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Do dogs see television and other "screens" the same way we do? For example, if they see a dog on TV, would it look to them like a dog on TV without any "distortion"? The reason I think there may be distortion to them is because TV is designed for our eyes (e.g. red, green, and blue "dots" that match the receptors in our eyes). This is somewhat related to this question: Do dogs really only see in black and white?.

  • I've never seen a dog recognize a dog on a screen. I've been told monkeys do recognize animals on a screen though. (Just for completeness, monkeys are NOT suited to be pets!!) – Vixen Populi Dec 24 '14 at 8:41
  • This video I just came across also would indicate that dogs can make out what is on TV: youtube.com/watch?v=5PLPMgpGWmc – Jonathan Nov 21 '16 at 1:27
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There are several factors that affect your dog's perception of a TV or other screen.

  • Perception of motion: Display devices rely on displaying a rapid sequence of still images to produce the illusion of motion (the phi phenomenon). Dogs have a higher flicker fusion threshold than humans, so a screen that appears to show continuous motion to humans might appear to "flicker" to a dog.

  • Color: Dogs have two color receptors in their retinas, whereas humans have three. This means that they can distinguish fewer "hues" or types of color than humans. They can still tell whether light is coming from the low (red/green) or high (blue) frequency ends of the spectrum. So what a dog sees may be somewhat similar to a human with red-green colorblindness.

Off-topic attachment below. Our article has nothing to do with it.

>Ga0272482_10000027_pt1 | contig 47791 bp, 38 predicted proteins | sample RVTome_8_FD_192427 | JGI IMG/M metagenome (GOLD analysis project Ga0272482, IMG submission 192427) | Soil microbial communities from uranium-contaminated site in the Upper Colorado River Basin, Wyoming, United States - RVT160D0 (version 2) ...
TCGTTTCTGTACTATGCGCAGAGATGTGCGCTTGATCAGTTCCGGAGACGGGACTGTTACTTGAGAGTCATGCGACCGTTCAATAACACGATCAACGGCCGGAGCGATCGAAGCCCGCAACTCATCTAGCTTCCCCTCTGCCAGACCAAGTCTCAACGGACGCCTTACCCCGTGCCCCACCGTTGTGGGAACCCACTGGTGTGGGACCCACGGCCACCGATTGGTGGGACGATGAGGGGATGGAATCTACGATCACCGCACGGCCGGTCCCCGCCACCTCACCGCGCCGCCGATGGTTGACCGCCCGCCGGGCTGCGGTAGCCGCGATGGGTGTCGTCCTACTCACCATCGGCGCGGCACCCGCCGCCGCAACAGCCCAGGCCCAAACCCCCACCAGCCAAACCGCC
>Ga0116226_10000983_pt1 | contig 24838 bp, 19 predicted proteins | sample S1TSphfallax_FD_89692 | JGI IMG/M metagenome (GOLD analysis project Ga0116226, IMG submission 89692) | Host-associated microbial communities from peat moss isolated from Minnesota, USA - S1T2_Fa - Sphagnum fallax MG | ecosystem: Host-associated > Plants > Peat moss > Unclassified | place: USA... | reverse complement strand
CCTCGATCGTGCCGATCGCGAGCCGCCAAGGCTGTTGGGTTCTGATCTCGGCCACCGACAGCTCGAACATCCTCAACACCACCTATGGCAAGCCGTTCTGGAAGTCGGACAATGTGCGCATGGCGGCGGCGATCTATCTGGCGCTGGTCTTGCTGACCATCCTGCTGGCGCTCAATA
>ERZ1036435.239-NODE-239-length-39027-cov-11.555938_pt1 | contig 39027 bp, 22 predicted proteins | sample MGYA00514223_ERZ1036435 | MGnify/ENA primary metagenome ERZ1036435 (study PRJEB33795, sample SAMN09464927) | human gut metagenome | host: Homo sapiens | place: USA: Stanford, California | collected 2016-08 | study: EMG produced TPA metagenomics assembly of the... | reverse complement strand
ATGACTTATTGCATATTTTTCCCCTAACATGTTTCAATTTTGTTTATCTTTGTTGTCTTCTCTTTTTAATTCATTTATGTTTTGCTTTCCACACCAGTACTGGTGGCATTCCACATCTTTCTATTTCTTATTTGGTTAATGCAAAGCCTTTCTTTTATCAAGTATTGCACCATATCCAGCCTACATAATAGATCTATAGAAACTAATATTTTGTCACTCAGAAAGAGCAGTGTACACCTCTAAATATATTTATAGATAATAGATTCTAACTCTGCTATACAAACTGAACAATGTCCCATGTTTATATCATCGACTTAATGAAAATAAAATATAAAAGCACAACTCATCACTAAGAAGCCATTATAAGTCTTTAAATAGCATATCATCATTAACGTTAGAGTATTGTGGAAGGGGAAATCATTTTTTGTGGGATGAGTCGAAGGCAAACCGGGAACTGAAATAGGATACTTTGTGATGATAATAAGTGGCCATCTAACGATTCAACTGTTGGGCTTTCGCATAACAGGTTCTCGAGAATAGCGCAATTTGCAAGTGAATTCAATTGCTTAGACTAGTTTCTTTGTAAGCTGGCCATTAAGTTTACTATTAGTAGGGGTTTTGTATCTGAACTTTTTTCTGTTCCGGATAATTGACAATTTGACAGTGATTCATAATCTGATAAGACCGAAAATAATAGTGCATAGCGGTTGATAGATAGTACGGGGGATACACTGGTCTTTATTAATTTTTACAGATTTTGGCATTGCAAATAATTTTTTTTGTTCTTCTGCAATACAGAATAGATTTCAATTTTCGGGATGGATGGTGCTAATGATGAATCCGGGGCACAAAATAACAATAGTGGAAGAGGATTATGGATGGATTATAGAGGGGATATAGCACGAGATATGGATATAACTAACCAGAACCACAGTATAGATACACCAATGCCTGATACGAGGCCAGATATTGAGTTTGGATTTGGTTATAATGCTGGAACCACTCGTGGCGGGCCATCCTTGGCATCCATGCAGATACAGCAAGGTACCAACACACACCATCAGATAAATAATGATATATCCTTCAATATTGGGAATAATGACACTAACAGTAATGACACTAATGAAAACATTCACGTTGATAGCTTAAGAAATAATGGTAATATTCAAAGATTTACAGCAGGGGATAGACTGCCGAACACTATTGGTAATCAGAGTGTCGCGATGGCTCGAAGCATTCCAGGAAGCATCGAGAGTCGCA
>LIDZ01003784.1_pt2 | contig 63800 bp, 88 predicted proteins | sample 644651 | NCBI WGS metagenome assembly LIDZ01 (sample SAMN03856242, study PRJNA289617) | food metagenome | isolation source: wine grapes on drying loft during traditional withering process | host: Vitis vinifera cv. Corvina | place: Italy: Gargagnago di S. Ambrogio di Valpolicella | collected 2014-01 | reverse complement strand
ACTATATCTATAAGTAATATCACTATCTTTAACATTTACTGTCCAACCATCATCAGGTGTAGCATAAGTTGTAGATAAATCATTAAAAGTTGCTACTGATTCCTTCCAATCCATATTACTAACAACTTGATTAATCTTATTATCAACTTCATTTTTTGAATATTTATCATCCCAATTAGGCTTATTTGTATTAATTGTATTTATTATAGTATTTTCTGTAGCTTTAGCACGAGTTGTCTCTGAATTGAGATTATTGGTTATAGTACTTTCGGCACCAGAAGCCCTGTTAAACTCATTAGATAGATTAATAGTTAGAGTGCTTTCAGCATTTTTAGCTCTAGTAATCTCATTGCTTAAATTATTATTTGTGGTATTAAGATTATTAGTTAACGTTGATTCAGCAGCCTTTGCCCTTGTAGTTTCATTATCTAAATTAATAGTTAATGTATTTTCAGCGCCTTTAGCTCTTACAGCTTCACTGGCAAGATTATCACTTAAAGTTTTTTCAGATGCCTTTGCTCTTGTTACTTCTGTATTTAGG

• Other senses: Scent is a major factor in how dogs perceive the world, so a dog may not react to TV images the same as they would to real-world objects. Similarly, dogs have more acute hearing than humans which can affect their reaction to real versus recorded sounds.

  • Psychological factors: Even if a dog can "see" what is on the screen, it might not be able to actually recognize and identify objects.

References:

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Unfortunately I don't have any scientific evidence to back it up or generalize further, but while our pug does recognize animals on a screen, it does not seem to be in the same way a human would.

She reacts to most images of animal-like movement, with or without sound (as evidenced by a television on mute). This can be as small as a dog or fox moving in the distance or a bear lumbering through the middle of the frame. She reacts to both live action shots as well as cartoon or computer animated images. Movement seems to be easier to spot, as she reacts much more strongly to a moving animal than a still image.

Our pug recognizes sounds as well as images, and she will bark as a response to the noises of another dog or animal on the screen.

In fact, if there is something particularly interesting happening on the screen, our pug will run around and look behind the screen to try to find it. As a puppy, she would also howl and complain to us that this interesting thing was missing, as if we needed to fix it.

With that said, the primary sense of a dog is smell, not sight. The image or video on the screen may look and sound realistic, but unless it has the appropriate smell, your dog will be able to easily tell that it is not a real animal.

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